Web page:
This time, more people asked us if we needed help. And kept asking. To the point where we thought, Gee, we would almost be rude not to accept it. Would it be so very terrible, we asked each other, to have our friends help us move? I mean, sure, we don't like helping people move, but maybe it's time to get over that particular character flaw as well! So...we said, "Yes." Yes, you can help us. And so people did. And so we have moved, and I feel loved.

Two: I've talked a lot about the isolation of the modern mom, expected to shoulder all responsibility for her offspring alone. Paid help is frowned upon in many circles, whether it's a necessity or not, but unpaid help, in the form of trusted and responsible family or friends, is even harder to find.

As work-at-home parents ourselves, Sam and I have had oodles of issues with balancing work, parenting and, you know, any other sort of living we might need to do. Our slight compromise is to send Mikko to a preschool two half-days a week, but that's not nearly enough time to get everything done that might benefit from a Mikko-free moment.

Whenever we even want to just do something fun, just the two of us, we have to rely on Sam's sister to want to sit for us. Sometimes she does; sometimes she doesn't. That's the prerogative of volunteer help. We've considered hiring an actual babysitter, but I'm daunted on two levels: (1) finding someone competent and compassionate and a good fit for Mikko (craigslist and flyers tacked to bulletin boards, really?) and (2) tacking $40+ onto every evening we want to spend out together. It makes staying at home or going, once again, to a kid-friendly (or at least not kid-hating) restaurant seem more appealing than the alternative. But sometimes something really tempting comes up, and Sam's sister isn't available, and we're just out of luck.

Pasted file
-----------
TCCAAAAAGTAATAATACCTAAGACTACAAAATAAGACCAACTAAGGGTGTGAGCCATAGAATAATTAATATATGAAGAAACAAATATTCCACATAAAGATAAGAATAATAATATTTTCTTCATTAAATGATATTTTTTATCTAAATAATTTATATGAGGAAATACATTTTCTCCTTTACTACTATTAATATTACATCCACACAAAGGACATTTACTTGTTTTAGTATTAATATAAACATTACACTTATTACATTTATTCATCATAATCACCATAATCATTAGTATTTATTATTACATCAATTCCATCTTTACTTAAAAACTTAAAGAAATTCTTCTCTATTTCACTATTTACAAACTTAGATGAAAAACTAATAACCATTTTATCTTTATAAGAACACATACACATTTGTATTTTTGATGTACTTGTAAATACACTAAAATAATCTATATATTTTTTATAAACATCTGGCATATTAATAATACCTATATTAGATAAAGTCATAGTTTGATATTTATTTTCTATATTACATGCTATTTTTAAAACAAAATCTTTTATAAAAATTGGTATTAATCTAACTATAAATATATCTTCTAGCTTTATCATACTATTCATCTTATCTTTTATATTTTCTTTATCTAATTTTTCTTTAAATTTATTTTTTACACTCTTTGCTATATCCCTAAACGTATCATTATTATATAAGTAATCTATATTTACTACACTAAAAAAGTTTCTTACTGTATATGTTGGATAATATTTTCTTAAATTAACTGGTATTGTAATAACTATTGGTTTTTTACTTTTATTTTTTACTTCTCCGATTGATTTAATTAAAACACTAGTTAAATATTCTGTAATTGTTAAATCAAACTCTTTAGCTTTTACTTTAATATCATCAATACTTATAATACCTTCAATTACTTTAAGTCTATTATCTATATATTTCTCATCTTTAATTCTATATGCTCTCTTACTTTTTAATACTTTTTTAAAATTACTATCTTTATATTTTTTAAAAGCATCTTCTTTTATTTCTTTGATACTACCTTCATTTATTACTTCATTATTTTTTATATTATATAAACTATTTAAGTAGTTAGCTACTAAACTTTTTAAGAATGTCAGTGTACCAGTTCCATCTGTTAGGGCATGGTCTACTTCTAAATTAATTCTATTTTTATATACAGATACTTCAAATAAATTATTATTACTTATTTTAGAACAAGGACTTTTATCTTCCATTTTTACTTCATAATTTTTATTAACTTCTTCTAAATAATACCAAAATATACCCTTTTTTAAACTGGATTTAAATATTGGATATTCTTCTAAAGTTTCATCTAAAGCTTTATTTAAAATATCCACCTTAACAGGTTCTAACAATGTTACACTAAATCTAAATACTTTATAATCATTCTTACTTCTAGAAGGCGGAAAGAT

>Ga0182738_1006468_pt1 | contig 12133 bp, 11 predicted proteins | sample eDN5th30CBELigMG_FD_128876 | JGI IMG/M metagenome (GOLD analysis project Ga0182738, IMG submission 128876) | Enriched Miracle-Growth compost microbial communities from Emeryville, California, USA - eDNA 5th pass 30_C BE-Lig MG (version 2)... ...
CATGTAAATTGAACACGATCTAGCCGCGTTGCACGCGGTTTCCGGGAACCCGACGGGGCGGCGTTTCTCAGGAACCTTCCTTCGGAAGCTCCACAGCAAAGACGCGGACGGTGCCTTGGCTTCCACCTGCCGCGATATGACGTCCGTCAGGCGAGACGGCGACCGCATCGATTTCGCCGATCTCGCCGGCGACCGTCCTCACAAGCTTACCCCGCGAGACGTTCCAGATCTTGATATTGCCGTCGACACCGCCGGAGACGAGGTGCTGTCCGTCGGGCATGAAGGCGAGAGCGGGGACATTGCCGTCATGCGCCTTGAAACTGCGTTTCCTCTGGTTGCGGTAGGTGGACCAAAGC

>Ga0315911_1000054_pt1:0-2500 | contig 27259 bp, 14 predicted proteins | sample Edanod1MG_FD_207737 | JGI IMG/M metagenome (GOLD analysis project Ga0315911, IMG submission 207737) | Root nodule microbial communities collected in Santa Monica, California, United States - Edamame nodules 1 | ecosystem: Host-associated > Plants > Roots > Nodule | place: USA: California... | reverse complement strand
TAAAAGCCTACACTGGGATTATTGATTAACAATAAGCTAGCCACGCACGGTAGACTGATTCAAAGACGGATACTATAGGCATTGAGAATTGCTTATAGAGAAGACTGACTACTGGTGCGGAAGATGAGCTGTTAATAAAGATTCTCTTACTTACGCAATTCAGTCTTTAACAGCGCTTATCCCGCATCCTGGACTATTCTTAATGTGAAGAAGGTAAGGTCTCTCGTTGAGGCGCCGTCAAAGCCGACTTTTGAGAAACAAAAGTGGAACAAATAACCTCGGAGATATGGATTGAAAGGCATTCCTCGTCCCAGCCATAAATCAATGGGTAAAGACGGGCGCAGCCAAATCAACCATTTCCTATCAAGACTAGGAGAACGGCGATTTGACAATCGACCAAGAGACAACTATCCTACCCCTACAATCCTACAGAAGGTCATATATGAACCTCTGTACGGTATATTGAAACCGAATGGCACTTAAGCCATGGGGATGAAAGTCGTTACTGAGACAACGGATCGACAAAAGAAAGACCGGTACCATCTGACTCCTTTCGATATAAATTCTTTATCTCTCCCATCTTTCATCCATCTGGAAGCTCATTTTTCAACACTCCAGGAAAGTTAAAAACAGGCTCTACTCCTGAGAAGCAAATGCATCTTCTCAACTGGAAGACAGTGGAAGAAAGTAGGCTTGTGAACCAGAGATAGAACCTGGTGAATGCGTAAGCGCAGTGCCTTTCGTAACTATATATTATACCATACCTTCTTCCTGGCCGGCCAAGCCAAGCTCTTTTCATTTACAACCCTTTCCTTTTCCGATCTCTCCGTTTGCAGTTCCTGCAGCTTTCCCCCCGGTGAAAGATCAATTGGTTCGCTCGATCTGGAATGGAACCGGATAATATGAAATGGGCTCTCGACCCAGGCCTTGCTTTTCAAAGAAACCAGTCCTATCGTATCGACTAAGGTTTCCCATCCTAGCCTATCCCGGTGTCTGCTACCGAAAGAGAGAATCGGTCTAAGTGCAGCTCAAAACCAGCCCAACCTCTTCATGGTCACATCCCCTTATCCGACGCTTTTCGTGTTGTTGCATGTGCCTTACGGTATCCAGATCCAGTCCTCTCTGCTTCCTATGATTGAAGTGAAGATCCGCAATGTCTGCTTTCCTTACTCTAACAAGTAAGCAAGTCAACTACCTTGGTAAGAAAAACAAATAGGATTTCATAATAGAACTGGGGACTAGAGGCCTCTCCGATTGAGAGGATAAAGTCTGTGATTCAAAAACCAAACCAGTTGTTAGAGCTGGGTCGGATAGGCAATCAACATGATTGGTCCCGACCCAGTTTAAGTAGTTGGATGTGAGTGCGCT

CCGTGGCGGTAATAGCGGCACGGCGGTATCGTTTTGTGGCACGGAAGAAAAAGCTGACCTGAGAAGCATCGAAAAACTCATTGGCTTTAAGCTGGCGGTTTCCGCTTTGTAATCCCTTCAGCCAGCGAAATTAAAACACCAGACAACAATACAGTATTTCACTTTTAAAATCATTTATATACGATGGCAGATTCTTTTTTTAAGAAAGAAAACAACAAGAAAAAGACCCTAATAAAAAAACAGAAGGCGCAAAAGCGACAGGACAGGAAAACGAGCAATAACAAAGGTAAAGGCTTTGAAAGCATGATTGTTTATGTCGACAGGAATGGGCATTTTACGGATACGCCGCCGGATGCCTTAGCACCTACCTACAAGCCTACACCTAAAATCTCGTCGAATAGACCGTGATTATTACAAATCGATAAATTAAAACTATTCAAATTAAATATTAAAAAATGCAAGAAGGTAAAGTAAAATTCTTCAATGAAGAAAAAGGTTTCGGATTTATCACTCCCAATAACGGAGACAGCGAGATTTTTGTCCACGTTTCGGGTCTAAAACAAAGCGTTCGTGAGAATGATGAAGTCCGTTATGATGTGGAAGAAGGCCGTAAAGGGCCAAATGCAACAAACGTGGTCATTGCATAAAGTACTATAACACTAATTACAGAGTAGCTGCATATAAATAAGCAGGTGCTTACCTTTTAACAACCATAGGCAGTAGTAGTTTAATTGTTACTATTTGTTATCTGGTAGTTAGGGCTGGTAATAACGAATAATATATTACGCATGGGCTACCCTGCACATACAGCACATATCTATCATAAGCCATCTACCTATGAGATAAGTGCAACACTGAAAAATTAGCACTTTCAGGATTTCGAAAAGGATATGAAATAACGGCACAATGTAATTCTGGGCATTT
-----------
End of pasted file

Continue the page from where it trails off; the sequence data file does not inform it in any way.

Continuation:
Enter: a babysitting co-operative.

A babysitting co-op is basically a group of parents who agree to sit for each other's kids. By sitting for someone's kids, you earn points, and by using another parent's services, you spend points. In that way, no one has to pay for sitting; it's all done by other, trusted parents; the kids get to play with each other and make friends together; and there's no guilt or coercion in sharing the sitting, since it's all points-based instead of a series of favors.

I'd heard about co-ops and was intrigued. I read a little about them online. I solicited some opinions from people who'd been part of them. And then I took a leap of faith. For me, this was really putting myself out there.

I wrote an email for a handful of couples I knew from church, mostly only in a surface-level way but that who lived in my general neighborhood, and asked if they wanted to start a babysitting co-op with me.

I held my breath and pushed the "send" button and wondered if I'd just lost my mind. Did I really want to head up a co-op? Did I really want to do it with these people in particular? I didn't know what their parenting styles were like in any detail and whether they meshed with mine. Besides, what if they all already had family members or paid sitters to watch their kids, or what if they all already had their own informal tribes and didn't need my manufactured one? Just in general, what if everyone said "no" — or nothing at all! — and I felt like a total loser who was pushing her friendship on random strangers?